Food stress and reward

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The limbic system is a complex set of structures that includes the hypothalamus, the hippocampus, the amygdala, and several nearby areas. It seems to be primarily responsible for emotional life and the formation of memories. As described earlier, the hypothalamus is mainly responsible for homeostasis and thereby regulates heart rate, blood pressure, breathing, and gastrointestinal motility and also regulates behavior and arousal in response to hunger, thirst, and emotional circumstances (eg, pain, pleasure, sex, fear, or hostility).

Repeated stress especially affects the hippocampus, which participates in verbal memory and is particularly important for the memory of context, that is, the time and place of events that have a strong emotional bias [23]. Moreover, glucocorticoids are involved in remembering the context in which an emotionally laden event took place. The hippocampus also regulates the stress response and acts to inhibit the response of the HPA axis to stress.

The hypothalamus, especially the arcuate nucleus, is relatively accessible to circulating factors and receives inputs from other areas of the brain, including the tractus solitarius and the area postrema [79]. The hypothalamus receives signals that relate to total energy stores in fat and to immediate changes in energy availability, including insulin, leptin, and nutrients within the gut. Afferent signals from the gut to the brain are carried in vagal and splanchnic nerve pathways. The gut also releases several hormones that have incretin- (GLP-1, GIP), hunger- (Ghrelin), and satiety-stimulating (PYY, GLP-1, OXM) actions [79]. In addition, major afferent input originates from the adipose tissue. The adipocyte is now recognized as a bona fide endocrine cell. Adipocyte hormones such as adiponectin, resistin, and visfatin influence appetite, glucose homeostasis and insulin sensitivity, and vascular function, among other functions [80].

The hypothalamus integrates these peripheral and central signals and exerts homeostatic control over food intake, levels of physical activity, basal energy expenditure, and endocrine systems.

There is no doubt that food intake in humans is influenced by emotional factors, social cues, and learned behavior. Functional neuroimaging techniques have provided the first insight in the response of the brain to nutritional stimuli. Differences regarding both the need to eat and the pleasure of eating between obese and lean individuals have been noted [81].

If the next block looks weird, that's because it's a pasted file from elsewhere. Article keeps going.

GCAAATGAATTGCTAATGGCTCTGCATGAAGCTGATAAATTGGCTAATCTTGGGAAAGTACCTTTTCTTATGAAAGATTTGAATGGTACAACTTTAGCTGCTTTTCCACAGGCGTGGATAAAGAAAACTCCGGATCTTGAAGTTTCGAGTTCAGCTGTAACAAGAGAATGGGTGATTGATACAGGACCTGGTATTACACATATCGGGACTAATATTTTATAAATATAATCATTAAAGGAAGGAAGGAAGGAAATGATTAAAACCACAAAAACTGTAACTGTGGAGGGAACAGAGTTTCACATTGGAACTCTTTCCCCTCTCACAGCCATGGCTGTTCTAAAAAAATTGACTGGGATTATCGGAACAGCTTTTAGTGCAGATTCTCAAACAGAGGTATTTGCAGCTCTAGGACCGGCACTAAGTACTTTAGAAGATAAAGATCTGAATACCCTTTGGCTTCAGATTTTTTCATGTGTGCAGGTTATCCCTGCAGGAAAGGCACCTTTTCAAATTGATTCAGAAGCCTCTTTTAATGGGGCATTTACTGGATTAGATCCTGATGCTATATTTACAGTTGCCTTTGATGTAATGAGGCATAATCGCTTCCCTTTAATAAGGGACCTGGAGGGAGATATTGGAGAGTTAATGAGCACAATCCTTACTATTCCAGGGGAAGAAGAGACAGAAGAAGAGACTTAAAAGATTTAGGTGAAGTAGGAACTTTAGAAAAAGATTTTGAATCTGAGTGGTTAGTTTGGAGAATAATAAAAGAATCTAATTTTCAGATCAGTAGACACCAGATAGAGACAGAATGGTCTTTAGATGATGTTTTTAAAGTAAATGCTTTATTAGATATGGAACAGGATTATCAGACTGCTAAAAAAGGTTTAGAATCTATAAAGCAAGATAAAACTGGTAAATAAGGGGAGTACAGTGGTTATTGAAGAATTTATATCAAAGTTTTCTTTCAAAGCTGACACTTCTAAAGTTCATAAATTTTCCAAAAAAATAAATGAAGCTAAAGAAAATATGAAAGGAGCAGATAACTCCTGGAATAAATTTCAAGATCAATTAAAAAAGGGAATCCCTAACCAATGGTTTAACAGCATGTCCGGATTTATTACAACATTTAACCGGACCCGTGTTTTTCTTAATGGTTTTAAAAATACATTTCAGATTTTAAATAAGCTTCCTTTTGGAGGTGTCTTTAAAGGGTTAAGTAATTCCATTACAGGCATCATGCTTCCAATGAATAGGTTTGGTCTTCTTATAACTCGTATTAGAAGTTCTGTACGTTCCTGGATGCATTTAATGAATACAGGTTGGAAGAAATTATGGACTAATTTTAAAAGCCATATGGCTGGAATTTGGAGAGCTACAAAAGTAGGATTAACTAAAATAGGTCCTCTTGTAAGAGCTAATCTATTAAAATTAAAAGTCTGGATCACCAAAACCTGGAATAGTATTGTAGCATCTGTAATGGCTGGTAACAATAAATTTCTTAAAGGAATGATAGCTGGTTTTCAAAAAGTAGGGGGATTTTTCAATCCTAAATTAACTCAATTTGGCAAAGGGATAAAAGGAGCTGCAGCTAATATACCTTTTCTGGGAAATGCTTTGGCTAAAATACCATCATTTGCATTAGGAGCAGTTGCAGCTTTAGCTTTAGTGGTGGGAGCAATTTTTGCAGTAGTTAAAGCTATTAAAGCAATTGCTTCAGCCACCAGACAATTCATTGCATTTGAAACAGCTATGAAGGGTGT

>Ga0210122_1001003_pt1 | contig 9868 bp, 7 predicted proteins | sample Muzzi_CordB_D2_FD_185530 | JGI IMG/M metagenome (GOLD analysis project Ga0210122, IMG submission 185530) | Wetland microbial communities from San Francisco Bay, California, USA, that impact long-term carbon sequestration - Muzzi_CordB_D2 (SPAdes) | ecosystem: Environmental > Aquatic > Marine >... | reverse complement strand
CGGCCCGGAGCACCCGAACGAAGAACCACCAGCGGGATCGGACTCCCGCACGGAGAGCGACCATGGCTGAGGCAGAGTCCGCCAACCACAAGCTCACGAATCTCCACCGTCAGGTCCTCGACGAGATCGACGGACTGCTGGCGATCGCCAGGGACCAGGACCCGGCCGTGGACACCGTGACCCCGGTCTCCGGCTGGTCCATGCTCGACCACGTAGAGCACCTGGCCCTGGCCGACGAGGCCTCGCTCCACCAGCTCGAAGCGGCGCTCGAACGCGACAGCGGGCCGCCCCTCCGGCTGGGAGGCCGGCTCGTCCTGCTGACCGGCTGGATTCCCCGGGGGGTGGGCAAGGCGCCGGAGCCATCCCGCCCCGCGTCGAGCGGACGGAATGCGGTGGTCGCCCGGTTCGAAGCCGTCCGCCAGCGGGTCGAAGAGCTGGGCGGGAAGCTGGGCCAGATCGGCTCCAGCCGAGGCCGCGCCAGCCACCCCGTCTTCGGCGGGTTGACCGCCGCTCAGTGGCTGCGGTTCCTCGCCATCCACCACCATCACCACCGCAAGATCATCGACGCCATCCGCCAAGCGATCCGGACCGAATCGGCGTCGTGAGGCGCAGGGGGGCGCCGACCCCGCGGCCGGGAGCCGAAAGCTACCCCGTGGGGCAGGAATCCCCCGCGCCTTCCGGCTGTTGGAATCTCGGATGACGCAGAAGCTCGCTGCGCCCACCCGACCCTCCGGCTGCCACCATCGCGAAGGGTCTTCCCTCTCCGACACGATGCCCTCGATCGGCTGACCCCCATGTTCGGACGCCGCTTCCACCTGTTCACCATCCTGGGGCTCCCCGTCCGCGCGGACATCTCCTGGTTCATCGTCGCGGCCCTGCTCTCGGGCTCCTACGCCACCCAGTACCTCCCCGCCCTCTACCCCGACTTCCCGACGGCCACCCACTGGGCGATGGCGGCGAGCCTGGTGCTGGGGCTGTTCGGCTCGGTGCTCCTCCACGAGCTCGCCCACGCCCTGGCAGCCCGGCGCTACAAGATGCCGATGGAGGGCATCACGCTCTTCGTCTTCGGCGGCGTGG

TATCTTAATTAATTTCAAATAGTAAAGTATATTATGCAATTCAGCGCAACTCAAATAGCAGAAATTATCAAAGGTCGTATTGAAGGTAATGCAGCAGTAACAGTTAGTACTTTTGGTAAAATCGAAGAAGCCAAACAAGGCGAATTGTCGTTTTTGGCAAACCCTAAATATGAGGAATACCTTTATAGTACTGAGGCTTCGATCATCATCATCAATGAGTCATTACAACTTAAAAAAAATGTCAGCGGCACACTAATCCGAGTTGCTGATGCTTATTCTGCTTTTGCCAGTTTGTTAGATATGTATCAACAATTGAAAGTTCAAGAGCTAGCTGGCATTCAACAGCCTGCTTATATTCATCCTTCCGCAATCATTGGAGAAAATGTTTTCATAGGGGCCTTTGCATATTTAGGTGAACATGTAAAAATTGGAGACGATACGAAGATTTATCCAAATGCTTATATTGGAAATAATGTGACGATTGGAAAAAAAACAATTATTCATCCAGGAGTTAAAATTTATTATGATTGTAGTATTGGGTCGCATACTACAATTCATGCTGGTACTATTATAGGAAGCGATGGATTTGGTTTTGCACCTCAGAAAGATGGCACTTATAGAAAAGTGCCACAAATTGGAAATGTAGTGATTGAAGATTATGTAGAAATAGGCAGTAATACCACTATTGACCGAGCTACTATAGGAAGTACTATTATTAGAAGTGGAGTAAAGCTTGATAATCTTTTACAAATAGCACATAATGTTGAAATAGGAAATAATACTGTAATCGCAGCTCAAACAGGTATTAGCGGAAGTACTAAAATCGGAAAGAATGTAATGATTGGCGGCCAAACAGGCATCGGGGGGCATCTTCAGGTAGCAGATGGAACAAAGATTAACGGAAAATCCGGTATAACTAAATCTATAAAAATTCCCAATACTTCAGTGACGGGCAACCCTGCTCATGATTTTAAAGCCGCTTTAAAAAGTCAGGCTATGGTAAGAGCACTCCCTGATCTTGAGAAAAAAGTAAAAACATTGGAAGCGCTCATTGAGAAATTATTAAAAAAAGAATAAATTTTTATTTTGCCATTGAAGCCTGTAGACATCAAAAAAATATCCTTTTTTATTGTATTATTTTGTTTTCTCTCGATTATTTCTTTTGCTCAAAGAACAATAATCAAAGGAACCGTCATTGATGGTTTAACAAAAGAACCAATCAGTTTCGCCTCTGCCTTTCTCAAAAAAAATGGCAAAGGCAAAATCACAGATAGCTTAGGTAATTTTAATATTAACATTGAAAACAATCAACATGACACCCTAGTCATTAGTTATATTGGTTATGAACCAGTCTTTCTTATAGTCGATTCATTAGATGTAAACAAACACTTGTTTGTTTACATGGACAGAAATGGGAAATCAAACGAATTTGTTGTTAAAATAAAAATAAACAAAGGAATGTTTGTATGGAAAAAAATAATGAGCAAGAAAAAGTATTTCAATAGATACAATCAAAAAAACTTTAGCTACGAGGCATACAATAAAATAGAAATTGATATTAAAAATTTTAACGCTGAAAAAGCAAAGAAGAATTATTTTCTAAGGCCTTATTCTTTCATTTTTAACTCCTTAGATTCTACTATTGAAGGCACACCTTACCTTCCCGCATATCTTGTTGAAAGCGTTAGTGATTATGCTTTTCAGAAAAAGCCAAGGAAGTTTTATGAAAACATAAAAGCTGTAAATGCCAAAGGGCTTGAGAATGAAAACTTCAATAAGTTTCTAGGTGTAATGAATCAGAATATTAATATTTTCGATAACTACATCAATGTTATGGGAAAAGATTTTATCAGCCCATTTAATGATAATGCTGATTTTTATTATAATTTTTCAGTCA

In obese individuals the decrease in hypothalamic activity following a meal is significantly reduced compared with lean individuals. Importantly, the neural substrates of the sensory perception of food overlap extensively with the brain representation of reward. Dopamine is the neurotransmitter that plays a central role in mediating the anticipation of reward. Abnormalities in dopaminergic transmission can be evidenced in obese individuals [82]. A decreased D2 receptor function in this same reward area of the brain has been shown, varying inversely with body mass index.

Various other data suggest that the link between chronic psychologic distress and adverse behavior such as overeating may be centrally mediated [83,84]. Normally, glucocorticoids help end acute stress responses by exerting negative feedback on the HPA axis. In contrast, it has been shown in a rat model that glucocorticoids occupy central glucocorticoid receptors during chronic stress, with resultant activation of the chronic stress response network, including continued glucocorticoid production [85]. This combination of chronic stress and high glucocorticoid levels seems to stimulate a preferential desire to ingest sweet and fatty foods, presumably by affecting dopaminergic transmission in areas of the brain associated with motivation and reward [86]. Similar to observations in obese individuals, diminished do-pamine D2-binding potential within midbrain systems under conditions of chronic stress has been shown by positron-emission tomography scanning in the Cynomolgus monkey [87]. It has been demonstrated that in humans this area is involved specifically in food motivation [88].

Recent evidence also links brain areas associated with reward with those that sense physical pain. It is common notion that chronic pain can cause depression, and depression can increase pain. Most patients who have depression also present with mainly physical symptoms [89]. Studies using functional MRI have shown that social rejection lights up brain areas that are also key regions in the response to physical pain. The area of the anterior cingulate cortex that is activated by visceral pain also is activated in cases of social rejection [90]. The importance of these brain areas is underscored by the observation that the right ventral prefrontal cortex that mitigates emotional distress caused by pain is activated when placebo administration relieves pain [91].